Part of the beauty of grading is the unpredictability of what the teacher encounters. The “best” students will sometimes do the stupidest things: ES, for instance wrote, “you was not hear” for a Do Now on the day I feigned a migraine and stayed home in order to evade a burnout (shh! Don’t tell anyone!). Sometimes the “worst” students—the ones that constantly test your optimistic hope that they will ever be on grade level—show you extraordinary brilliance: TW, a 10th grader on a 5th grade reading level, wrote an outstanding paragraph on why graffiti artist James Top was a hero in his community. After each scribble of my green grading pen, and after each flip of the page, I always expect to see something new.
Thus, grading is like a box of chocolates: You never know what you’re gonna get.
Going more into the details of my grading habits, I follow a six-step process. This is a series of steps that I’ve realized I now take without consciously knowing. Like a rhythmic robot, I go through this process with ruthless efficiency. I am now able, generally, to completely process a period’s worth of paperwork in well under 30 minutes. Here are the six steps:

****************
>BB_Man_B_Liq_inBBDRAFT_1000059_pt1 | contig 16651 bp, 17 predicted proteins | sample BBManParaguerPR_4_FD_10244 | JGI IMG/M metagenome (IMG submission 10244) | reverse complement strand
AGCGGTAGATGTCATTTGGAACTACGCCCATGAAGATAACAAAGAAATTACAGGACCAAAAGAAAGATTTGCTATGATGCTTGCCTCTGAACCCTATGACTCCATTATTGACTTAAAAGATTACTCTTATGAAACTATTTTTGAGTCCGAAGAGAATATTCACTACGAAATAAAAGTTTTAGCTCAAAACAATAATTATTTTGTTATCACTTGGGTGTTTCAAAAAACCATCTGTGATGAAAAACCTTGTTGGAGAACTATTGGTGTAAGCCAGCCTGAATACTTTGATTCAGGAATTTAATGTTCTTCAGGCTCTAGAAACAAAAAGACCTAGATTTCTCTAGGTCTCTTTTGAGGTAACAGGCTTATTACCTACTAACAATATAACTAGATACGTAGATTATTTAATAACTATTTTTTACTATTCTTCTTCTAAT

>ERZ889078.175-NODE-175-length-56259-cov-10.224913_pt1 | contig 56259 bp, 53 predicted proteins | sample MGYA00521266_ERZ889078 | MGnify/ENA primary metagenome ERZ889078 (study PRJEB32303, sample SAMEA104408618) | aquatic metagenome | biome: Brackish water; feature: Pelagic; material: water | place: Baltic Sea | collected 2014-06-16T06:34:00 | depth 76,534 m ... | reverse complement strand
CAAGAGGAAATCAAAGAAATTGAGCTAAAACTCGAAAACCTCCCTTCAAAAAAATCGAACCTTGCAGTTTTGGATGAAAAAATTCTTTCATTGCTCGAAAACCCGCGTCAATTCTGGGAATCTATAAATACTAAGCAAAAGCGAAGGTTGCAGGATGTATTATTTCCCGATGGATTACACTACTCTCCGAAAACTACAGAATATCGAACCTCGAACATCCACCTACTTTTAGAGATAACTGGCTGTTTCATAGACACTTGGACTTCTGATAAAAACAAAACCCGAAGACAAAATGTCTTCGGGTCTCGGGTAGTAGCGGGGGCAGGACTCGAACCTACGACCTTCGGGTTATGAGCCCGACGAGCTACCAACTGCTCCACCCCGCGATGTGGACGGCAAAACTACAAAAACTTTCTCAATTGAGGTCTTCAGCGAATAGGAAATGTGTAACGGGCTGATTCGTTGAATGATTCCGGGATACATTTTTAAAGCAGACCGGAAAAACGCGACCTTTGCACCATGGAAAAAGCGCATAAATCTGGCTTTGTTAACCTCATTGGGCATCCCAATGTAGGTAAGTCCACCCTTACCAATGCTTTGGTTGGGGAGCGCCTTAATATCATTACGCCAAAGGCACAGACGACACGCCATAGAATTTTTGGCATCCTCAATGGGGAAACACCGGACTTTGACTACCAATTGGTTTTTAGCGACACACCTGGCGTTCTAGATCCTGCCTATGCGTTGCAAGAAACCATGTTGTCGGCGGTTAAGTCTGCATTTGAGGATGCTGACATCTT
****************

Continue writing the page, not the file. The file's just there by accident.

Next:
- Sweep, at the end of each day, all the paperwork from each period’s inbox tray into respective grading folders.
- Sit with a nice strong cup of coffee (or two) on a Saturday, holding my stack of papers.
- Sort the assignments in chronological order.
- Scrutinize the work by seeing it, scrawling on it, and scoring it.
- Snapgrade everything (thank goodness for the Internet).
- Send everything back to each student’s hanging folder.
Here, these steps are (crudely) illustrated:
This sleek, simple system successfully saves serious seconds.
Where was I? In these moments of extreme efficiency, I am sometimes caught off guard by the unpredictability of what I find. HL’s Do Now, in response to the prompt, “Who is the most successful person you know? How did this person become successful?”, definitely made me smile just like the stamp I gave him for completing the Do Now within the allotted first 8 minutes of class:
Students, I’ve learned, will always surprise you, day in and day out!